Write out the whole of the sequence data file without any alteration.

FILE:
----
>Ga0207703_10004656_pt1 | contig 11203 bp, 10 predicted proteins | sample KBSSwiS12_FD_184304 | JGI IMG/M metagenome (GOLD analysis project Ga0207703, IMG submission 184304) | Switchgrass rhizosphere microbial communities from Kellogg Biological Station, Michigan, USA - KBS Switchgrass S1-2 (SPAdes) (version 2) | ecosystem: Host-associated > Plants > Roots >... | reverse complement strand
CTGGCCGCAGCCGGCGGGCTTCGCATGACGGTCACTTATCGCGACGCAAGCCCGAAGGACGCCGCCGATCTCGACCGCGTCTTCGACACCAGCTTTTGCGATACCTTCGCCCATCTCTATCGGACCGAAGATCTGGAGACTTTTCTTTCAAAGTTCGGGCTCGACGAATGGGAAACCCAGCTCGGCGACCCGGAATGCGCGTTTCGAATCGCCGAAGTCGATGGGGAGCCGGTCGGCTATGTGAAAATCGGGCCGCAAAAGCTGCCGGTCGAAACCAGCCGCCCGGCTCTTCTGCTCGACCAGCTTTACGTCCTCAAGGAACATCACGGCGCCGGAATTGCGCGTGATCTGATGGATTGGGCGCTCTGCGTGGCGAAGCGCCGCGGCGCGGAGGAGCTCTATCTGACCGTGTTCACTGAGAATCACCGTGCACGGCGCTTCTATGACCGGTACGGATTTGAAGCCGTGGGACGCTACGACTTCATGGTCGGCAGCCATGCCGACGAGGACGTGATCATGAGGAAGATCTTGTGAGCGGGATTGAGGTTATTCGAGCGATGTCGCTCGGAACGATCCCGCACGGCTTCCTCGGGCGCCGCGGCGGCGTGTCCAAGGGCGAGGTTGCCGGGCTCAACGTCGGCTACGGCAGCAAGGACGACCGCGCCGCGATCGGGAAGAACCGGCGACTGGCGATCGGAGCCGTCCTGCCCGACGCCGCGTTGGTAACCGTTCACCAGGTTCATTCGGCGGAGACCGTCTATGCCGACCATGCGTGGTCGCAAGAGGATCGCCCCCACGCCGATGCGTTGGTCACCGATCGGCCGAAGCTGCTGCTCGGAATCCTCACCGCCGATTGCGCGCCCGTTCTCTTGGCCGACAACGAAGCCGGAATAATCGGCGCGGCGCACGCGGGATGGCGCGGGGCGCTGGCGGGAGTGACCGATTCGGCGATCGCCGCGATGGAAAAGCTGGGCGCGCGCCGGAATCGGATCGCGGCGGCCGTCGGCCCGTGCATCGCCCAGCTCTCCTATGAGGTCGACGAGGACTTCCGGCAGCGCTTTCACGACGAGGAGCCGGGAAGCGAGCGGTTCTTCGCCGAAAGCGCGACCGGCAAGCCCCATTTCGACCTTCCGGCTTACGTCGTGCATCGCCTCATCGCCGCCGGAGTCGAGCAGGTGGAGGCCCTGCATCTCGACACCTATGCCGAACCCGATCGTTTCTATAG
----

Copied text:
>Ga0207703_10004656_pt1 | contig 11203 bp, 10 predicted proteins | sample KBSSwiS12_FD_184304 | JGI IMG/M metagenome (GOLD analysis project Ga0207703, IMG submission 184304) | Switchgrass rhizosphere microbial communities from Kellogg Biological Station, Michigan, USA - KBS Switchgrass S1-2 (SPAdes) (version 2) | ecosystem: Host-associated > Plants > Roots >... | reverse complement strand
CTGGCCGCAGCCGGCGGGCTTCGCATGACGGTCACTTATCGCGACGCAAGCCCGAAGGACGCCGCCGATCTCGACCGCGTCTTCGACACCAGCTTTTGCGATACCTTCGCCCATCTCTATCGGACCGAAGATCTGGAGACTTTTCTTTCAAAGTTCGGGCTCGACGAATGGGAAACCCAGCTCGGCGACCCGGAATGCGCGTTTCGAATCGCCGAAGTCGATGGGGAGCCGGTCGGCTATGTGAAAATCGGGCCGCAAAAGCTGCCGGTCGAAACCAGCCGCCCGGCTCTTCTGCTCGACCAGCTTTACGTCCTCAAGGAACATCACGGCGCCGGAATTGCGCGTGATCTGATGGATTGGGCGCTCTGCGTGGCGAAGCGCCGCGGCGCGGAGGAGCTCTATCTGACCGTGTTCACTGAGAATCACCGTGCACGGCGCTTCTATGACCGGTACGGATTTGAAGCCGTGGGACGCTACGACTTCATGGTCGGCAGCCATGCCGACGAGGACGTGATCATGAGGAAGATCTTGTGAGCGGGATTGAGGTTATTCGAGCGATGTCGCTCGGAACGATCCCGCACGGCTTCCTCGGGCGCCGCGGCGGCGTGTCCAAGGGCGAGGTTGCCGGGCTCAACGTCGGCTACGGCAGCAAGGACGACCGCGCCGCGATCGGGAAGAACCGGCGACTGGCGATCGGAGCCGTCCTGCCCGACGCCGCGTTGGTAACCGTTCACCAGGTTCATTCGGCGGAGACCGTCTATGCCGACCATGCGTGGTCGCAAGAGGATCGCCCCCACGCCGATGCGTTGGTCACCGATCGGCCGAAGCTGCTGCTCGGAATCCTCACCGCCGATTGCGCGCCCGTTCTCTTGGCCGACAACGAAGCCGGAATAATCGGCGCGGCGCACGCGGGATGGCGCGGGGCGCTGGCGGGAGTGACCGATTCGGCGATCGCCGCGATGGAAAAGCTGGGCGCGCGCCGGAATCGGATCGCGGCGGCCGTCGGCCCGTGCATCGCCCAGCTCTCCTATGAGGTCGACGAGGACTTCCGGCAGCGCTTTCACGACGAGGAGCCGGGAAGCGAGCGGTTCTTCGCCGAAAGCGCGACCGGCAAGCCCCATTTCGACCTTCCGGCTTACGTCGTGCATCGCCTCATCGCCGCCGGAGTCGAGCAGGTGGAGGCCCTGCATCTCGACACCTATGCCGAACCCGATCGTTTCTATAG